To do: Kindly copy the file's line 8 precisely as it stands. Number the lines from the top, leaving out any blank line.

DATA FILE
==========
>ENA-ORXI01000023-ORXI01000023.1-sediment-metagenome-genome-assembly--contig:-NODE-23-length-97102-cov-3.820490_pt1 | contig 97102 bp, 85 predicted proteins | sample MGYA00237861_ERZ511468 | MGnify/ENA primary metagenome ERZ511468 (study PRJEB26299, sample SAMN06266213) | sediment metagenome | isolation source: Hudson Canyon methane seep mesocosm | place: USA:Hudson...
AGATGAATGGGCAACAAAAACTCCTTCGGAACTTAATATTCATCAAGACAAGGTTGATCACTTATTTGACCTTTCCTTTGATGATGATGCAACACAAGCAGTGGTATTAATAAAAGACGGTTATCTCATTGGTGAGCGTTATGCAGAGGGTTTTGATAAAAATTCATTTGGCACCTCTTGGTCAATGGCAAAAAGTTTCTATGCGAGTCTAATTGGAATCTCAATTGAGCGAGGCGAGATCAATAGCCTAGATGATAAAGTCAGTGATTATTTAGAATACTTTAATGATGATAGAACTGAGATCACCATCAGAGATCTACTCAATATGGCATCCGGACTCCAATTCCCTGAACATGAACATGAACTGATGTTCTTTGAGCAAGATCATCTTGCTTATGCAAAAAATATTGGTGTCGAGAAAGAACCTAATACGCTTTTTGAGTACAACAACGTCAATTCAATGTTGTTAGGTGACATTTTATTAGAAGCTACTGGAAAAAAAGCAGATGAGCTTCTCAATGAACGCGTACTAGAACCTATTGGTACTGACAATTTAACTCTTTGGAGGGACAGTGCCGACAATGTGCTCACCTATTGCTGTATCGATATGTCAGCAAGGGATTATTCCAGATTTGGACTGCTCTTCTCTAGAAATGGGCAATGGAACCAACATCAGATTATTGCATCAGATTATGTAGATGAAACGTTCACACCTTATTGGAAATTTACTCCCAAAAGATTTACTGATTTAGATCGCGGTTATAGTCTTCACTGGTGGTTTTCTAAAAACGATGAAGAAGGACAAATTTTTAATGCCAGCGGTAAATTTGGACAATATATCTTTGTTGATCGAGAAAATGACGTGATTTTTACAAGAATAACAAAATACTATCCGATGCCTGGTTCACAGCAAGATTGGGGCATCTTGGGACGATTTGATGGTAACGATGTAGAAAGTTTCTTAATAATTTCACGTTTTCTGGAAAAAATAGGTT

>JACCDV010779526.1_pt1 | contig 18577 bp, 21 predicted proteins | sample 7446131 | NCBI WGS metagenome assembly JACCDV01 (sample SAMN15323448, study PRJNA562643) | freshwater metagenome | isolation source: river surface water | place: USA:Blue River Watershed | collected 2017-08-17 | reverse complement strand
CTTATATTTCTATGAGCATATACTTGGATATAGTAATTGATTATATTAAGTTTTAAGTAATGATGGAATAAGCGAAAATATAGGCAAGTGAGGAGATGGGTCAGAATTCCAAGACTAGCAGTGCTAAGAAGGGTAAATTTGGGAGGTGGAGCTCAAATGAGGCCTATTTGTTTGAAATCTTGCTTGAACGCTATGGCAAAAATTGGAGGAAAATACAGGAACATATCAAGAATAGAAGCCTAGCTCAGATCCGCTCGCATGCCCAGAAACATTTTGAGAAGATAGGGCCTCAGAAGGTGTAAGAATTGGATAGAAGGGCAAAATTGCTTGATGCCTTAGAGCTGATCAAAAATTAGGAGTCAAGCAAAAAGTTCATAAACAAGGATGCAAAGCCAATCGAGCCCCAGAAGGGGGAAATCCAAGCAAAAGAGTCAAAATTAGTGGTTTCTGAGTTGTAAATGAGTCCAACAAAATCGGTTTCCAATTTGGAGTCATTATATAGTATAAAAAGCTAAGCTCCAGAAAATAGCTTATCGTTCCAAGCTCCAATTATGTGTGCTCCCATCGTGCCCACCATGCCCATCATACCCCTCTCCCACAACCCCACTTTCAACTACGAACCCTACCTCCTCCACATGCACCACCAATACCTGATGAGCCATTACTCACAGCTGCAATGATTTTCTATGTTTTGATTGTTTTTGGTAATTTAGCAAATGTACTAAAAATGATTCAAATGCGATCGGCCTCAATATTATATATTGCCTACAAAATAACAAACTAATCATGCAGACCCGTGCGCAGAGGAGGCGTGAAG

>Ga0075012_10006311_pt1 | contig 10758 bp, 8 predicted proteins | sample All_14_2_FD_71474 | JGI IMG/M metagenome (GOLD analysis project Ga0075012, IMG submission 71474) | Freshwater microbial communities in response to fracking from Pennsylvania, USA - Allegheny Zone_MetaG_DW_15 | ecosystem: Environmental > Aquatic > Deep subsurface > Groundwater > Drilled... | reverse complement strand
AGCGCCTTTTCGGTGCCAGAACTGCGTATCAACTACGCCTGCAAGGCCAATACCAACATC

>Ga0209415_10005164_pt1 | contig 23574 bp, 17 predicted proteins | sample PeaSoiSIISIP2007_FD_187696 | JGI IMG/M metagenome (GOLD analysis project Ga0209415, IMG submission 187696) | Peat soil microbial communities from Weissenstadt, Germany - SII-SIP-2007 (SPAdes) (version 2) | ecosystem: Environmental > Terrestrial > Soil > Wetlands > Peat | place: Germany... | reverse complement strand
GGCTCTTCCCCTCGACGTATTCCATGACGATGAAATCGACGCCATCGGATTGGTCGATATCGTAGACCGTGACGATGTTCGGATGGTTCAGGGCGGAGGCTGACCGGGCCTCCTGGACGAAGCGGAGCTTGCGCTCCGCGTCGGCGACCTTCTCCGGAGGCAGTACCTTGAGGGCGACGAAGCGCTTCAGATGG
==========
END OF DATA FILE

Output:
GGCTCTTCCCCTCGACGTATTCCATGACGATGAAATCGACGCCATCGGATTGGTCGATATCGTAGACCGTGACGATGTTCGGATGGTTCAGGGCGGAGGCTGACCGGGCCTCCTGGACGAAGCGGAGCTTGCGCTCCGCGTCGGCGACCTTCTCCGGAGGCAGTACCTTGAGGGCGACGAAGCGCTTCAGATGG